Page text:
Does My Child Have Developmental Delay? Signs I Need to Watch Out For

"My baby can stand at 4 months!" It's quite common for moms to be proud of their baby's developmental milestones, sometimes, even at the expense of other moms. So to clear the air, what milestones can we logically expect from our kids at each stage? 🤔


One of the common concerns parents ask, other than first aid for physical illness or symptoms, is whether or not their child’s development is on track. With parents posting photos or videos of their children’s milestones – sitting up at 4 months, walking at 8 months or reading at the age of 2, others cannot help but compare, wonder or even feel pressured about their own child’s progress. To get the facts straight, I consulted with Dr. Pauline Camposano, a Developmental Pediatrician at ManilaMed (UN Avenue) and QualiMed Bulacan.

According to Dr. Camposano, developmental delays are sometimes challenging to detect because some of the symptoms are found in most children at developmentally-appropriate times in their life. It is important therefore to understand what is normal for the child’s age and given context and to spot the absence of normal behaviors rather than to watch out for what is abnormal.

So what then is normal? Here is a comprehensive list of what to expect in the different domains of a child’s development: motor/physical, language, socio-emotional, and cognitive.

For Motor or Physical Development For Language Development For Socio-Emotional Development For Cognitive Development

(Learning, Thinking, Problem-solving)

Newborn to 3 Months


  • Can hold head up
  • Begins to push up during tummy time
  • Coos, makes gurgling noises
  • Turns head towards sounds
  • Begins to smile at people
  • Briefly calm himself (hand or thumb-sucking)
  • Looks at parent
  • Pays attention to faces
  •  Follows things with eyes
  • Acts bored (cries, fussy) if activity doesn’t change
3 Months to 6 Months


  • Holds head up steady and without support
  • May roll over
  • Pushes down on legs when feet are on hard surface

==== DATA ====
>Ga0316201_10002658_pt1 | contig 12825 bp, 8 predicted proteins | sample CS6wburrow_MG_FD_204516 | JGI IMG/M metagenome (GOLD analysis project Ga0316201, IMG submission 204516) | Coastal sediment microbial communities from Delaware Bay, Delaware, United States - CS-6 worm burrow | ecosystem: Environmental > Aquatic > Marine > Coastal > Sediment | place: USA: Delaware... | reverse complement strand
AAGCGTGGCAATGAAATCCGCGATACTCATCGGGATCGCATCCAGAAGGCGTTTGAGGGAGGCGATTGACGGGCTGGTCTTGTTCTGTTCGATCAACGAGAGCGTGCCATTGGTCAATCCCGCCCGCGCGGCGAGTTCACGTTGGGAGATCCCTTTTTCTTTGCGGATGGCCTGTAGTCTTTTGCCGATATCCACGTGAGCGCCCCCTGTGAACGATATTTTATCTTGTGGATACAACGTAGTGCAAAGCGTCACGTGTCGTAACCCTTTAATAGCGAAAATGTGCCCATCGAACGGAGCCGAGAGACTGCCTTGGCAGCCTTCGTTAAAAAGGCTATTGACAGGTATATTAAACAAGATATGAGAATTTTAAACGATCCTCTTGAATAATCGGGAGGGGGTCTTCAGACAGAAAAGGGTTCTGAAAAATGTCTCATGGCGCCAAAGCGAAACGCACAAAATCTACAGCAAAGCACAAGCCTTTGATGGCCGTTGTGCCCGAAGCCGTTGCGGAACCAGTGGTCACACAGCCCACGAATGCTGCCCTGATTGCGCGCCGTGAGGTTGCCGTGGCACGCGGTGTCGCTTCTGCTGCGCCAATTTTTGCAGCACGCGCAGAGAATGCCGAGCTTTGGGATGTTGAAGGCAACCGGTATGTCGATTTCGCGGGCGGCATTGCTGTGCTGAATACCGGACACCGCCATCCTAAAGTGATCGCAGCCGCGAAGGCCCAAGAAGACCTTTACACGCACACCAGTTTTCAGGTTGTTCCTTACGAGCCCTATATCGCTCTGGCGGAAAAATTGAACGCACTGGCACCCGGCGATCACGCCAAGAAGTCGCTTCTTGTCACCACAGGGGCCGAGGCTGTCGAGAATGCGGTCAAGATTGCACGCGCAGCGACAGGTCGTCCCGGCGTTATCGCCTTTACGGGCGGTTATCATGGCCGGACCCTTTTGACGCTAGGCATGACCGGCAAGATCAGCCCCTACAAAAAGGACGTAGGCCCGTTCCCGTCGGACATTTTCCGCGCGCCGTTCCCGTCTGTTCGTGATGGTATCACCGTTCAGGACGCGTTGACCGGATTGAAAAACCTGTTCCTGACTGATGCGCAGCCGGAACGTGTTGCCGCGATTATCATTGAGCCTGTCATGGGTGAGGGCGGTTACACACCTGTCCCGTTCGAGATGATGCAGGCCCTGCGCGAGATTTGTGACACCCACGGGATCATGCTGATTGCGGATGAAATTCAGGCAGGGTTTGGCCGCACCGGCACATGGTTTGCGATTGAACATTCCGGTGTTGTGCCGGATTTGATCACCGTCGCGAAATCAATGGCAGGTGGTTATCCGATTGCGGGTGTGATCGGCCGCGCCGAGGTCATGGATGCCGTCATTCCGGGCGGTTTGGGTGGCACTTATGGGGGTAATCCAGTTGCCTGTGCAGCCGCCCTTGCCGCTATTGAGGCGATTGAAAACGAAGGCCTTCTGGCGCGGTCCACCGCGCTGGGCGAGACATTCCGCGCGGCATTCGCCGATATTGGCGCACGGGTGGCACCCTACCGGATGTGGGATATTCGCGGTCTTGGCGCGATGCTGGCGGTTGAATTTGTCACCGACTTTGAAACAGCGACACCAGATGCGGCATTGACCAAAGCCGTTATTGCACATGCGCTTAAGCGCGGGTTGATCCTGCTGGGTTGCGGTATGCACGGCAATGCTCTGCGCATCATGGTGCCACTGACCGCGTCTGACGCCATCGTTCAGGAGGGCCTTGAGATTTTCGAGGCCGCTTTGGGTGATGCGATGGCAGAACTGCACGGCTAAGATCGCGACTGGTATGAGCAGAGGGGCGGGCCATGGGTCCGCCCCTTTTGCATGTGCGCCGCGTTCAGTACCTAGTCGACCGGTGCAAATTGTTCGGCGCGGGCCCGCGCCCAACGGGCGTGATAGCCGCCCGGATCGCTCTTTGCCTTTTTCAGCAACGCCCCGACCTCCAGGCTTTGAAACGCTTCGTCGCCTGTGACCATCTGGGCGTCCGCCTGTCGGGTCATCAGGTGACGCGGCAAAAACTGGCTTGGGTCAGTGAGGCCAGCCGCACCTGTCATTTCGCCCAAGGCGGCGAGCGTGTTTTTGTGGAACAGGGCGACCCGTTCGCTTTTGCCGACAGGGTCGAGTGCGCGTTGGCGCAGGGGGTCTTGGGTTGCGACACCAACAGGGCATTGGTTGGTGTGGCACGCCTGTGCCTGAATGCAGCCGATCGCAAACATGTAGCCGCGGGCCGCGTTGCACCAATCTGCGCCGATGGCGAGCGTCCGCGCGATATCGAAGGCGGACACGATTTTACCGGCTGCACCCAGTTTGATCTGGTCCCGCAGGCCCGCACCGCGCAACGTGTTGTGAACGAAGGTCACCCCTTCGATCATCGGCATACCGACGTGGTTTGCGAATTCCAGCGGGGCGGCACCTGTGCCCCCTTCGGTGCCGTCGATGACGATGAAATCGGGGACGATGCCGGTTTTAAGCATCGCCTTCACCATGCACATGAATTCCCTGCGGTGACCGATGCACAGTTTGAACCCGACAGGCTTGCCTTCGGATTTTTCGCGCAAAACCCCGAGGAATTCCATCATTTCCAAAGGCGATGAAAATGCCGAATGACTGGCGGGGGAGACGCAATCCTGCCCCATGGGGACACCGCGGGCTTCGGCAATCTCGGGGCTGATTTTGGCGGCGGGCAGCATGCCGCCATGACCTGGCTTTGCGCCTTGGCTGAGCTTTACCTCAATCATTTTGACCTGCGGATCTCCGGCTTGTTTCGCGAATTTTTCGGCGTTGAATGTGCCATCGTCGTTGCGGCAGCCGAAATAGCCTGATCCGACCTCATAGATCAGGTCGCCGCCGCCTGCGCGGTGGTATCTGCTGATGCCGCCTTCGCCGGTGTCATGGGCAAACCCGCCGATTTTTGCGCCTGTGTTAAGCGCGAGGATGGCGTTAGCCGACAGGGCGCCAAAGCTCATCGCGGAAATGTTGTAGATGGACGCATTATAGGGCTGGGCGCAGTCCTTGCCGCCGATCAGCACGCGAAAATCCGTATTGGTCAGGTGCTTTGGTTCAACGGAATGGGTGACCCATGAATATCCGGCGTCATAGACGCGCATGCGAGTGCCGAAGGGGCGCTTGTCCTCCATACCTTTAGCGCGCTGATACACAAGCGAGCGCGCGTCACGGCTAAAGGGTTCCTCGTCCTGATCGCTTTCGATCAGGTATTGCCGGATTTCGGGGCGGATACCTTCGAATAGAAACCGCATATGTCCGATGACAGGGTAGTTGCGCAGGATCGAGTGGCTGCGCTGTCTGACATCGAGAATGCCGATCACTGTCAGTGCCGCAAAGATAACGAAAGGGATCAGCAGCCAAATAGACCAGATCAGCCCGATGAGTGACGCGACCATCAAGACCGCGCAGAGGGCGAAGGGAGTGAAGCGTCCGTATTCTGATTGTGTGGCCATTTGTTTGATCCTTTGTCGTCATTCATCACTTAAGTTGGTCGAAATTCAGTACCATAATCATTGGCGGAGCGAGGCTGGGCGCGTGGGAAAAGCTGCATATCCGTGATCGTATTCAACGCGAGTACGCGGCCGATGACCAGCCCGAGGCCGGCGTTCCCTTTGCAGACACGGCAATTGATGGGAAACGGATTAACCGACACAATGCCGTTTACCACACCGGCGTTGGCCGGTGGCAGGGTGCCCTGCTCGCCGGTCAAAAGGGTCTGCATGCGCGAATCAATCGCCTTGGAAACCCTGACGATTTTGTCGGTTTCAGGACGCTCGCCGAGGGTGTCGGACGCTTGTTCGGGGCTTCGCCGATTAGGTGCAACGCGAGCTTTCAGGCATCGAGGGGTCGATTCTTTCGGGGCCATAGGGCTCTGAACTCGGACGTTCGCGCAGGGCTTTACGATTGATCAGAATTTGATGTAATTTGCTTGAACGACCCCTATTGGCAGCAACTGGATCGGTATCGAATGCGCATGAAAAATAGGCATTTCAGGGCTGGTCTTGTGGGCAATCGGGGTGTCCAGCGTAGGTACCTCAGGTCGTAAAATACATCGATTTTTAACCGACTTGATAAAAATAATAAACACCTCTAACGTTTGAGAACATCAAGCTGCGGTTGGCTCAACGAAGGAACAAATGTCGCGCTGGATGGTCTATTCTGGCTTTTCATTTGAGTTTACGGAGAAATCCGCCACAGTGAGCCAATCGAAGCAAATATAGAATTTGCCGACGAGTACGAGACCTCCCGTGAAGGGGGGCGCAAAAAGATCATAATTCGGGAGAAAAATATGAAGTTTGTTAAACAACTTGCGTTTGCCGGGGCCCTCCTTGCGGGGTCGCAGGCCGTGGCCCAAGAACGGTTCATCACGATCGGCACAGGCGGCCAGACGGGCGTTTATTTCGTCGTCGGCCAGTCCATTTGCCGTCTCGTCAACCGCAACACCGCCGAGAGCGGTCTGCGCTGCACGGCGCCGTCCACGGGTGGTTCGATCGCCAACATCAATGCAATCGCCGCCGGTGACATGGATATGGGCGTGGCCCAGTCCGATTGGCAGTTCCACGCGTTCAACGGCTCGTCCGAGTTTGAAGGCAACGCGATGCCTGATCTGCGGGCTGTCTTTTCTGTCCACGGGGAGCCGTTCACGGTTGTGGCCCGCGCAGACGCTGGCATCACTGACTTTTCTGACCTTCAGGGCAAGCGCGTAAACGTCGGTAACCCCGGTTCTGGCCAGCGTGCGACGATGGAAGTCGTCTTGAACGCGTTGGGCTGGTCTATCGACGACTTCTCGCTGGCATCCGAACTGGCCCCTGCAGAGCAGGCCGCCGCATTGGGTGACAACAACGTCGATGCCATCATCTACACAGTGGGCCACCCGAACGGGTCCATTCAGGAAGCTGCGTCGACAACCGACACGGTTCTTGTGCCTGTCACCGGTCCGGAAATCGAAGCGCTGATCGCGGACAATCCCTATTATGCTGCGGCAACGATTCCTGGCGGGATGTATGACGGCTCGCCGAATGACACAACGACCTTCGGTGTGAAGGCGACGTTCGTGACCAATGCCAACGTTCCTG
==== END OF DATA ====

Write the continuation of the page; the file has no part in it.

• Brings hands to mouth
  • During tummy time, pushes herself up to elbows
  • Begins to babble
  • Babbles with expression and copies sounds he hears
  • Cries in different ways to show hunger, pain or being tired
  • Smiles spontaneously, especially at people
  • Copies some movements and facial expressions (smiling, frowning)
  • Responds to affection
  • Uses hands and eyes together (e.g. seeing a toy and reaching for it)
  •  Follows moving things with eyes from side to side
6 Months to 8 Months


  • Rolls over in both directions (front to back, back to front)
  • Begins to sit on his own
  • When standing, supports weight on legs and might bounce
  • Crawls
  • Responds to sounds by making noises
  • Babbles (using consonant-vowel blends repetitively)
  • Begins to respond to own name
  • Likes taking turns with parent while making sounds
  • Knows familiar faces and begins to know if someone is a stranger
  • Likes to play with others, especially parents
  • Likes to look at self in mirror
  • Responds to other people’s emotions, often seems happy
  • Brings things to mouth
  • Shows curiosity about things and tries to get things that are out of reach
  • Begins to pass things from one hand to the other
9 Months to 12 Months


  • Pulls to stand
  • Stands, holding on
  • Begins to walk holding on to furniture